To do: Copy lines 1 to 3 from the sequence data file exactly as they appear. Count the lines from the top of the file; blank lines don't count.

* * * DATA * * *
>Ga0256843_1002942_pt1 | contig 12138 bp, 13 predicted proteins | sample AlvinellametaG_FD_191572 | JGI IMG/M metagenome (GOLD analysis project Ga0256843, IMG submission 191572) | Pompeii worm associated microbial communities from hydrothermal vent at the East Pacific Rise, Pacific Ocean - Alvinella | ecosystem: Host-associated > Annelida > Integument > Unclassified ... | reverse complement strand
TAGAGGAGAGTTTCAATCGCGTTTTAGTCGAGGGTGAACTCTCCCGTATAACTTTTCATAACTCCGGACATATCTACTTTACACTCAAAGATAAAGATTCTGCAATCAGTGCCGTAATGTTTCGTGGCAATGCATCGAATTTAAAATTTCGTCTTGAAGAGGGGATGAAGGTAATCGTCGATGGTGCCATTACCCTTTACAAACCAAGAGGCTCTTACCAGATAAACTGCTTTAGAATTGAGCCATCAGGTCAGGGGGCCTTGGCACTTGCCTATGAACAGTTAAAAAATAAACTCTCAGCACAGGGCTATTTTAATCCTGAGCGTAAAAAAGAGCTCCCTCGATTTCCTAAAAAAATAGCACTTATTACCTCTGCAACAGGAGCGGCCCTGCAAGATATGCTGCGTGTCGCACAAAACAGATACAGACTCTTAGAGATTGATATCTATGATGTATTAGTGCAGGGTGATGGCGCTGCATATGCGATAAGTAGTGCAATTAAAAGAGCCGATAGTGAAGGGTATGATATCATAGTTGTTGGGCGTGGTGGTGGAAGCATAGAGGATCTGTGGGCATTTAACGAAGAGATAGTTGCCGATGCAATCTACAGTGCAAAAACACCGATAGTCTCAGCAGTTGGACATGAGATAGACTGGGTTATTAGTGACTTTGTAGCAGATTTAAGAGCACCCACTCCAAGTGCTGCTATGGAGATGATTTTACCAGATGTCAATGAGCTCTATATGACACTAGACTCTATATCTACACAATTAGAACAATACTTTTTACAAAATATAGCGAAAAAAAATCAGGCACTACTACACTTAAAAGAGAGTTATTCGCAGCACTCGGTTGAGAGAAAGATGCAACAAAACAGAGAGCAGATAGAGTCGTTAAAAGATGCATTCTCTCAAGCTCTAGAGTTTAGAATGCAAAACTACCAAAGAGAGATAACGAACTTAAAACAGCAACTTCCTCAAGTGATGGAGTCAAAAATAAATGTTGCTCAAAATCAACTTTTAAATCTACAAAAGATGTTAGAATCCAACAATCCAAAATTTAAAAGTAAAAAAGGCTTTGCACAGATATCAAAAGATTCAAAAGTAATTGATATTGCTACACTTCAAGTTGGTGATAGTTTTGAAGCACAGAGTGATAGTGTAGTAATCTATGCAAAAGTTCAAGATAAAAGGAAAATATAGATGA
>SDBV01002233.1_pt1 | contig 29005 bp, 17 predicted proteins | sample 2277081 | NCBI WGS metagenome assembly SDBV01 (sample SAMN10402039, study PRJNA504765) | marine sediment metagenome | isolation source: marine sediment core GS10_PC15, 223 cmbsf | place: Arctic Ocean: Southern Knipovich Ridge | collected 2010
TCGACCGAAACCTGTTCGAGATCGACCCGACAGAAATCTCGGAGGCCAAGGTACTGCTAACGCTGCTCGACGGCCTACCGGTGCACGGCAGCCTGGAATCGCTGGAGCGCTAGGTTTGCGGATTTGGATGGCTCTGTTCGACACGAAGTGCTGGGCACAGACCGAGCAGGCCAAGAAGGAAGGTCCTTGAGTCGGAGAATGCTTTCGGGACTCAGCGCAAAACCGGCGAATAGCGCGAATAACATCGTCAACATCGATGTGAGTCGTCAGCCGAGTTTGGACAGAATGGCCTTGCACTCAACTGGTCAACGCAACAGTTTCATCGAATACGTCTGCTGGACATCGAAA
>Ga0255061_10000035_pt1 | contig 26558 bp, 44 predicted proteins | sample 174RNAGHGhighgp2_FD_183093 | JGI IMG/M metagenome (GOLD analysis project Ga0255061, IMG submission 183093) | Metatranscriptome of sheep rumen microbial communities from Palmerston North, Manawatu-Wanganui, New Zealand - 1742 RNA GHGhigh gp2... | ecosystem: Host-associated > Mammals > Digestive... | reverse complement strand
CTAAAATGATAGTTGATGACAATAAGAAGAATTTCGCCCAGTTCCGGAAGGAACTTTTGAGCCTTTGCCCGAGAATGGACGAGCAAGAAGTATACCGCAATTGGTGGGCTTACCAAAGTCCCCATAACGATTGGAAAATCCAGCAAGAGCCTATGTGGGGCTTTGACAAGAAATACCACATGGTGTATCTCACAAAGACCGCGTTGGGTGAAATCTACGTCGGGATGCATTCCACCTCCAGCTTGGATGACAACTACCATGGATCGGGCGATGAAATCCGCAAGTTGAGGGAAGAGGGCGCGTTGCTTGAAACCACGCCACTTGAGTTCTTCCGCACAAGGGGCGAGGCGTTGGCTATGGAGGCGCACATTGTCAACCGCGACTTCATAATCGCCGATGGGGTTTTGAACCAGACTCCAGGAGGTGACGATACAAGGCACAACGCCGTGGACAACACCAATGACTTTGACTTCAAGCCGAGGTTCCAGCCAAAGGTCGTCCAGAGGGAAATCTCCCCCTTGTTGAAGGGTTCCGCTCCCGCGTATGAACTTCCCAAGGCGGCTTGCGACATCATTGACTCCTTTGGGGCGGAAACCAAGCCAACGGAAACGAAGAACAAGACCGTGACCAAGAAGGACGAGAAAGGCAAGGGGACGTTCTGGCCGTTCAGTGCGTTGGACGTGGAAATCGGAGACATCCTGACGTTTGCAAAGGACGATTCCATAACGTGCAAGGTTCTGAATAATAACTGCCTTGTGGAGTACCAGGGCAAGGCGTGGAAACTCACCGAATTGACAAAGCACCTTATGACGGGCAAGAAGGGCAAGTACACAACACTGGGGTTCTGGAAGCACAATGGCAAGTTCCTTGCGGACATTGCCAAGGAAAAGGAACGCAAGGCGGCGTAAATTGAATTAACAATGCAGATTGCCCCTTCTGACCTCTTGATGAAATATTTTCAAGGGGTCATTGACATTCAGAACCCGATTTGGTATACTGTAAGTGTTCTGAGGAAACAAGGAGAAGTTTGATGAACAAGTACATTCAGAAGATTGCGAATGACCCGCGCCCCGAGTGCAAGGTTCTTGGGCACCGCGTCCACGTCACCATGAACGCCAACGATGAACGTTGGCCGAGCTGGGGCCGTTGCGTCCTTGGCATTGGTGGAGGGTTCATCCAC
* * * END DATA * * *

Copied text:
>Ga0256843_1002942_pt1 | contig 12138 bp, 13 predicted proteins | sample AlvinellametaG_FD_191572 | JGI IMG/M metagenome (GOLD analysis project Ga0256843, IMG submission 191572) | Pompeii worm associated microbial communities from hydrothermal vent at the East Pacific Rise, Pacific Ocean - Alvinella | ecosystem: Host-associated > Annelida > Integument > Unclassified ... | reverse complement strand
TAGAGGAGAGTTTCAATCGCGTTTTAGTCGAGGGTGAACTCTCCCGTATAACTTTTCATAACTCCGGACATATCTACTTTACACTCAAAGATAAAGATTCTGCAATCAGTGCCGTAATGTTTCGTGGCAATGCATCGAATTTAAAATTTCGTCTTGAAGAGGGGATGAAGGTAATCGTCGATGGTGCCATTACCCTTTACAAACCAAGAGGCTCTTACCAGATAAACTGCTTTAGAATTGAGCCATCAGGTCAGGGGGCCTTGGCACTTGCCTATGAACAGTTAAAAAATAAACTCTCAGCACAGGGCTATTTTAATCCTGAGCGTAAAAAAGAGCTCCCTCGATTTCCTAAAAAAATAGCACTTATTACCTCTGCAACAGGAGCGGCCCTGCAAGATATGCTGCGTGTCGCACAAAACAGATACAGACTCTTAGAGATTGATATCTATGATGTATTAGTGCAGGGTGATGGCGCTGCATATGCGATAAGTAGTGCAATTAAAAGAGCCGATAGTGAAGGGTATGATATCATAGTTGTTGGGCGTGGTGGTGGAAGCATAGAGGATCTGTGGGCATTTAACGAAGAGATAGTTGCCGATGCAATCTACAGTGCAAAAACACCGATAGTCTCAGCAGTTGGACATGAGATAGACTGGGTTATTAGTGACTTTGTAGCAGATTTAAGAGCACCCACTCCAAGTGCTGCTATGGAGATGATTTTACCAGATGTCAATGAGCTCTATATGACACTAGACTCTATATCTACACAATTAGAACAATACTTTTTACAAAATATAGCGAAAAAAAATCAGGCACTACTACACTTAAAAGAGAGTTATTCGCAGCACTCGGTTGAGAGAAAGATGCAACAAAACAGAGAGCAGATAGAGTCGTTAAAAGATGCATTCTCTCAAGCTCTAGAGTTTAGAATGCAAAACTACCAAAGAGAGATAACGAACTTAAAACAGCAACTTCCTCAAGTGATGGAGTCAAAAATAAATGTTGCTCAAAATCAACTTTTAAATCTACAAAAGATGTTAGAATCCAACAATCCAAAATTTAAAAGTAAAAAAGGCTTTGCACAGATATCAAAAGATTCAAAAGTAATTGATATTGCTACACTTCAAGTTGGTGATAGTTTTGAAGCACAGAGTGATAGTGTAGTAATCTATGCAAAAGTTCAAGATAAAAGGAAAATATAGATGA
>SDBV01002233.1_pt1 | contig 29005 bp, 17 predicted proteins | sample 2277081 | NCBI WGS metagenome assembly SDBV01 (sample SAMN10402039, study PRJNA504765) | marine sediment metagenome | isolation source: marine sediment core GS10_PC15, 223 cmbsf | place: Arctic Ocean: Southern Knipovich Ridge | collected 2010